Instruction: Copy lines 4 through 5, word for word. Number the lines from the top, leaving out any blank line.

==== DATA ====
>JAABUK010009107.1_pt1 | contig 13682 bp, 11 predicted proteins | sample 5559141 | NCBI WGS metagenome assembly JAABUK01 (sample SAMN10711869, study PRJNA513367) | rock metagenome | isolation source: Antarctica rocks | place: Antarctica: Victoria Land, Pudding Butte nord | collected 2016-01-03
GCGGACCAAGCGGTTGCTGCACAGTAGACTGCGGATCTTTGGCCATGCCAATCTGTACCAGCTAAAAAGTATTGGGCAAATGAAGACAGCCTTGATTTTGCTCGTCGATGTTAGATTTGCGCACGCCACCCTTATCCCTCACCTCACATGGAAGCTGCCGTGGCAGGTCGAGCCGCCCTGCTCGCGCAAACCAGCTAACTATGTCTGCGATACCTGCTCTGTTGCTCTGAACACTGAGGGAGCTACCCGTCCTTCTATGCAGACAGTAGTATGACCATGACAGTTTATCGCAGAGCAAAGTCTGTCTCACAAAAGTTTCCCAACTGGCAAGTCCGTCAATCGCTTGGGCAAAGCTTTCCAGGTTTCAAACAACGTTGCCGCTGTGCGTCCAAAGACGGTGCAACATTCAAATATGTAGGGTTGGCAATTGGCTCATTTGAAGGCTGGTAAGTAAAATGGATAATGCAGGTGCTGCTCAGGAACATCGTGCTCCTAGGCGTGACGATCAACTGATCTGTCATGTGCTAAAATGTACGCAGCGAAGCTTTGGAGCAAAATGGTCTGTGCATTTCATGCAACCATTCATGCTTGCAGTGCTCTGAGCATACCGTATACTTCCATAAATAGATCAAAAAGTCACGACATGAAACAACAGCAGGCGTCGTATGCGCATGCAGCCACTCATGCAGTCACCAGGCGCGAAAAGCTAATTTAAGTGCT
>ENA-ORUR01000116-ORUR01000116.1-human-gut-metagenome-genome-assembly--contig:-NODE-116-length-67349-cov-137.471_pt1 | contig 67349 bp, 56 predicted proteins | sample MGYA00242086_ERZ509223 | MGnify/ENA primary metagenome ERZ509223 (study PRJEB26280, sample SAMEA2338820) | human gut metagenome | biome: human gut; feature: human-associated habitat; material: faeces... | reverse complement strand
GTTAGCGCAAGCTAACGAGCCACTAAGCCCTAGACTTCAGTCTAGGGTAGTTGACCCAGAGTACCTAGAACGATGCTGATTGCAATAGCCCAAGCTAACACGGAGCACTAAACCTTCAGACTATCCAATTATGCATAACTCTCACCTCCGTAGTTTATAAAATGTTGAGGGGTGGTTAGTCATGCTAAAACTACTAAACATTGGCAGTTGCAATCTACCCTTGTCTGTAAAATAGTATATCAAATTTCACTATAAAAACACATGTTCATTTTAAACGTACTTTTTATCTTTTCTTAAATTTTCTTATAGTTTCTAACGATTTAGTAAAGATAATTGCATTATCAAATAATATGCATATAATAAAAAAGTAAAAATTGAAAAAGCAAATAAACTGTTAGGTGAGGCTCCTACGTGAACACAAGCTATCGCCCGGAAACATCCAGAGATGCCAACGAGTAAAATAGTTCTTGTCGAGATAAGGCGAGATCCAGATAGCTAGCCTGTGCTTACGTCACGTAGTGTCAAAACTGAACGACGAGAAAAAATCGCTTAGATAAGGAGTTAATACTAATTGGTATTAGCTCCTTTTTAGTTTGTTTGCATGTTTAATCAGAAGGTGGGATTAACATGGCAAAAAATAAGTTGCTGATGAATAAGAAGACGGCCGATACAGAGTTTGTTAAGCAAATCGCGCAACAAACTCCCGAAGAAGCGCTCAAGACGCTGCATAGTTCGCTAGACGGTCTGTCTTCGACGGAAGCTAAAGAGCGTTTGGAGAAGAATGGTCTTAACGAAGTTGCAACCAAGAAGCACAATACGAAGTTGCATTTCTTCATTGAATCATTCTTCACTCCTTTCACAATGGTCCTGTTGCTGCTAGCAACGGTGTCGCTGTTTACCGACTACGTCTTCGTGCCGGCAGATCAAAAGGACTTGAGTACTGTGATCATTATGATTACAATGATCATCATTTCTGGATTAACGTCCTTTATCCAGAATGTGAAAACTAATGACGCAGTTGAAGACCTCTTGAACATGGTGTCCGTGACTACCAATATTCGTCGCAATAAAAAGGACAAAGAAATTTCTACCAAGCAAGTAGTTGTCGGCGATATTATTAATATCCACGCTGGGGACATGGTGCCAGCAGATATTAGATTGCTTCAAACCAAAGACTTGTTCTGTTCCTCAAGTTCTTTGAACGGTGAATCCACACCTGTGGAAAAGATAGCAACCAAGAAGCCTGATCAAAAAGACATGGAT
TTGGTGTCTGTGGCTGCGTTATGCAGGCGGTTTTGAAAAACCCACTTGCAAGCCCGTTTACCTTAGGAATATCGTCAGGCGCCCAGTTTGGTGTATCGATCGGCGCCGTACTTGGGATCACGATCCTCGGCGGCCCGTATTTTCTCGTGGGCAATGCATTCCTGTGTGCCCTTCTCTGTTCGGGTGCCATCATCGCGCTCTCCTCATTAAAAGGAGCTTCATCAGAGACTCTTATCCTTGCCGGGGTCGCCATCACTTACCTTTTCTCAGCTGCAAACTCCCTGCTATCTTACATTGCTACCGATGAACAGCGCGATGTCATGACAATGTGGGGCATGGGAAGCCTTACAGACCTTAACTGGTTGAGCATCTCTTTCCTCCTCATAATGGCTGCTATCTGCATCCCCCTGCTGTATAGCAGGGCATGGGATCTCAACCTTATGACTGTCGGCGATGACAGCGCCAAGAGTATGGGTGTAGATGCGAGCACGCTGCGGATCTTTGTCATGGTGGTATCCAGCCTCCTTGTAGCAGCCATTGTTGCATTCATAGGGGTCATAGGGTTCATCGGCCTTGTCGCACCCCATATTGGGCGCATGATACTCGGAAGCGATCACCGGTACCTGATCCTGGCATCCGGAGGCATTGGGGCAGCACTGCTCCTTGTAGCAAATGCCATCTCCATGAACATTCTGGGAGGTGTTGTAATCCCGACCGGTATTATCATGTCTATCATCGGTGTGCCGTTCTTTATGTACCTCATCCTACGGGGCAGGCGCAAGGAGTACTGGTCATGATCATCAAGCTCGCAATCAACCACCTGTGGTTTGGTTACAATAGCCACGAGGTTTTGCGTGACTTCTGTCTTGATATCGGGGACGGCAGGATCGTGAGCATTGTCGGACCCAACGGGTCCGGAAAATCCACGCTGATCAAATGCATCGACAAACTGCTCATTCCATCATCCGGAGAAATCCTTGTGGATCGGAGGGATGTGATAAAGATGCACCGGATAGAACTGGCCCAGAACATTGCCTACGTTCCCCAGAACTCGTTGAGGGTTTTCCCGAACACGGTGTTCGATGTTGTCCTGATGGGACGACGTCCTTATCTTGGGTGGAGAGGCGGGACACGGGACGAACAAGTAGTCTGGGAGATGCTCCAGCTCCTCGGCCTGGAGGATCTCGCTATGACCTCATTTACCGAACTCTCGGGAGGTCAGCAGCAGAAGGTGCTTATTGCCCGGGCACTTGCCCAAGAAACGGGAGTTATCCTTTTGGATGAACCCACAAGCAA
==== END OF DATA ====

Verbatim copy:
GTTAGCGCAAGCTAACGAGCCACTAAGCCCTAGACTTCAGTCTAGGGTAGTTGACCCAGAGTACCTAGAACGATGCTGATTGCAATAGCCCAAGCTAACACGGAGCACTAAACCTTCAGACTATCCAATTATGCATAACTCTCACCTCCGTAGTTTATAAAATGTTGAGGGGTGGTTAGTCATGCTAAAACTACTAAACATTGGCAGTTGCAATCTACCCTTGTCTGTAAAATAGTATATCAAATTTCACTATAAAAACACATGTTCATTTTAAACGTACTTTTTATCTTTTCTTAAATTTTCTTATAGTTTCTAACGATTTAGTAAAGATAATTGCATTATCAAATAATATGCATATAATAAAAAAGTAAAAATTGAAAAAGCAAATAAACTGTTAGGTGAGGCTCCTACGTGAACACAAGCTATCGCCCGGAAACATCCAGAGATGCCAACGAGTAAAATAGTTCTTGTCGAGATAAGGCGAGATCCAGATAGCTAGCCTGTGCTTACGTCACGTAGTGTCAAAACTGAACGACGAGAAAAAATCGCTTAGATAAGGAGTTAATACTAATTGGTATTAGCTCCTTTTTAGTTTGTTTGCATGTTTAATCAGAAGGTGGGATTAACATGGCAAAAAATAAGTTGCTGATGAATAAGAAGACGGCCGATACAGAGTTTGTTAAGCAAATCGCGCAACAAACTCCCGAAGAAGCGCTCAAGACGCTGCATAGTTCGCTAGACGGTCTGTCTTCGACGGAAGCTAAAGAGCGTTTGGAGAAGAATGGTCTTAACGAAGTTGCAACCAAGAAGCACAATACGAAGTTGCATTTCTTCATTGAATCATTCTTCACTCCTTTCACAATGGTCCTGTTGCTGCTAGCAACGGTGTCGCTGTTTACCGACTACGTCTTCGTGCCGGCAGATCAAAAGGACTTGAGTACTGTGATCATTATGATTACAATGATCATCATTTCTGGATTAACGTCCTTTATCCAGAATGTGAAAACTAATGACGCAGTTGAAGACCTCTTGAACATGGTGTCCGTGACTACCAATATTCGTCGCAATAAAAAGGACAAAGAAATTTCTACCAAGCAAGTAGTTGTCGGCGATATTATTAATATCCACGCTGGGGACATGGTGCCAGCAGATATTAGATTGCTTCAAACCAAAGACTTGTTCTGTTCCTCAAGTTCTTTGAACGGTGAATCCACACCTGTGGAAAAGATAGCAACCAAGAAGCCTGATCAAAAAGACATGGAT
TTGGTGTCTGTGGCTGCGTTATGCAGGCGGTTTTGAAAAACCCACTTGCAAGCCCGTTTACCTTAGGAATATCGTCAGGCGCCCAGTTTGGTGTATCGATCGGCGCCGTACTTGGGATCACGATCCTCGGCGGCCCGTATTTTCTCGTGGGCAATGCATTCCTGTGTGCCCTTCTCTGTTCGGGTGCCATCATCGCGCTCTCCTCATTAAAAGGAGCTTCATCAGAGACTCTTATCCTTGCCGGGGTCGCCATCACTTACCTTTTCTCAGCTGCAAACTCCCTGCTATCTTACATTGCTACCGATGAACAGCGCGATGTCATGACAATGTGGGGCATGGGAAGCCTTACAGACCTTAACTGGTTGAGCATCTCTTTCCTCCTCATAATGGCTGCTATCTGCATCCCCCTGCTGTATAGCAGGGCATGGGATCTCAACCTTATGACTGTCGGCGATGACAGCGCCAAGAGTATGGGTGTAGATGCGAGCACGCTGCGGATCTTTGTCATGGTGGTATCCAGCCTCCTTGTAGCAGCCATTGTTGCATTCATAGGGGTCATAGGGTTCATCGGCCTTGTCGCACCCCATATTGGGCGCATGATACTCGGAAGCGATCACCGGTACCTGATCCTGGCATCCGGAGGCATTGGGGCAGCACTGCTCCTTGTAGCAAATGCCATCTCCATGAACATTCTGGGAGGTGTTGTAATCCCGACCGGTATTATCATGTCTATCATCGGTGTGCCGTTCTTTATGTACCTCATCCTACGGGGCAGGCGCAAGGAGTACTGGTCATGATCATCAAGCTCGCAATCAACCACCTGTGGTTTGGTTACAATAGCCACGAGGTTTTGCGTGACTTCTGTCTTGATATCGGGGACGGCAGGATCGTGAGCATTGTCGGACCCAACGGGTCCGGAAAATCCACGCTGATCAAATGCATCGACAAACTGCTCATTCCATCATCCGGAGAAATCCTTGTGGATCGGAGGGATGTGATAAAGATGCACCGGATAGAACTGGCCCAGAACATTGCCTACGTTCCCCAGAACTCGTTGAGGGTTTTCCCGAACACGGTGTTCGATGTTGTCCTGATGGGACGACGTCCTTATCTTGGGTGGAGAGGCGGGACACGGGACGAACAAGTAGTCTGGGAGATGCTCCAGCTCCTCGGCCTGGAGGATCTCGCTATGACCTCATTTACCGAACTCTCGGGAGGTCAGCAGCAGAAGGTGCTTATTGCCCGGGCACTTGCCCAAGAAACGGGAGTTATCCTTTTGGATGAACCCACAAGCAA